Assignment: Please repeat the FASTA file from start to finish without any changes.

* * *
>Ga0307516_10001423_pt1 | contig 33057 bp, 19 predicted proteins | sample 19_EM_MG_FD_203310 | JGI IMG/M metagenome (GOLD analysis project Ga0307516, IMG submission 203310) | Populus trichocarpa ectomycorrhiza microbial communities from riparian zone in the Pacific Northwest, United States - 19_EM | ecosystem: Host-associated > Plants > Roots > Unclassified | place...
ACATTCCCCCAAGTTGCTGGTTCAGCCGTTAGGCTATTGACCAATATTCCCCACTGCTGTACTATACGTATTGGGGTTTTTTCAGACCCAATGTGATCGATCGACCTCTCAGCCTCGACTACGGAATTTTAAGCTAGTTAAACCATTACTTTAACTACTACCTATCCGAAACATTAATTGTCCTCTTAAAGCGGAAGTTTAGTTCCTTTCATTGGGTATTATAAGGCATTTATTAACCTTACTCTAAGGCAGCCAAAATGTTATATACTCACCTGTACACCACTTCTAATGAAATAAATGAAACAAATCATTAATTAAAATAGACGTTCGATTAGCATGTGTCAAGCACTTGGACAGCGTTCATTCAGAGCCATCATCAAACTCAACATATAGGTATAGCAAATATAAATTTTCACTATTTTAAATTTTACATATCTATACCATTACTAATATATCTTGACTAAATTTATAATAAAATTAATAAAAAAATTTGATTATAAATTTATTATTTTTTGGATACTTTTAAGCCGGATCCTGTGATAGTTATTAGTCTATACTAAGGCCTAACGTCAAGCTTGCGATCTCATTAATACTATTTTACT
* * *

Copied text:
>Ga0307516_10001423_pt1 | contig 33057 bp, 19 predicted proteins | sample 19_EM_MG_FD_203310 | JGI IMG/M metagenome (GOLD analysis project Ga0307516, IMG submission 203310) | Populus trichocarpa ectomycorrhiza microbial communities from riparian zone in the Pacific Northwest, United States - 19_EM | ecosystem: Host-associated > Plants > Roots > Unclassified | place...
ACATTCCCCCAAGTTGCTGGTTCAGCCGTTAGGCTATTGACCAATATTCCCCACTGCTGTACTATACGTATTGGGGTTTTTTCAGACCCAATGTGATCGATCGACCTCTCAGCCTCGACTACGGAATTTTAAGCTAGTTAAACCATTACTTTAACTACTACCTATCCGAAACATTAATTGTCCTCTTAAAGCGGAAGTTTAGTTCCTTTCATTGGGTATTATAAGGCATTTATTAACCTTACTCTAAGGCAGCCAAAATGTTATATACTCACCTGTACACCACTTCTAATGAAATAAATGAAACAAATCATTAATTAAAATAGACGTTCGATTAGCATGTGTCAAGCACTTGGACAGCGTTCATTCAGAGCCATCATCAAACTCAACATATAGGTATAGCAAATATAAATTTTCACTATTTTAAATTTTACATATCTATACCATTACTAATATATCTTGACTAAATTTATAATAAAATTAATAAAAAAATTTGATTATAAATTTATTATTTTTTGGATACTTTTAAGCCGGATCCTGTGATAGTTATTAGTCTATACTAAGGCCTAACGTCAAGCTTGCGATCTCATTAATACTATTTTACT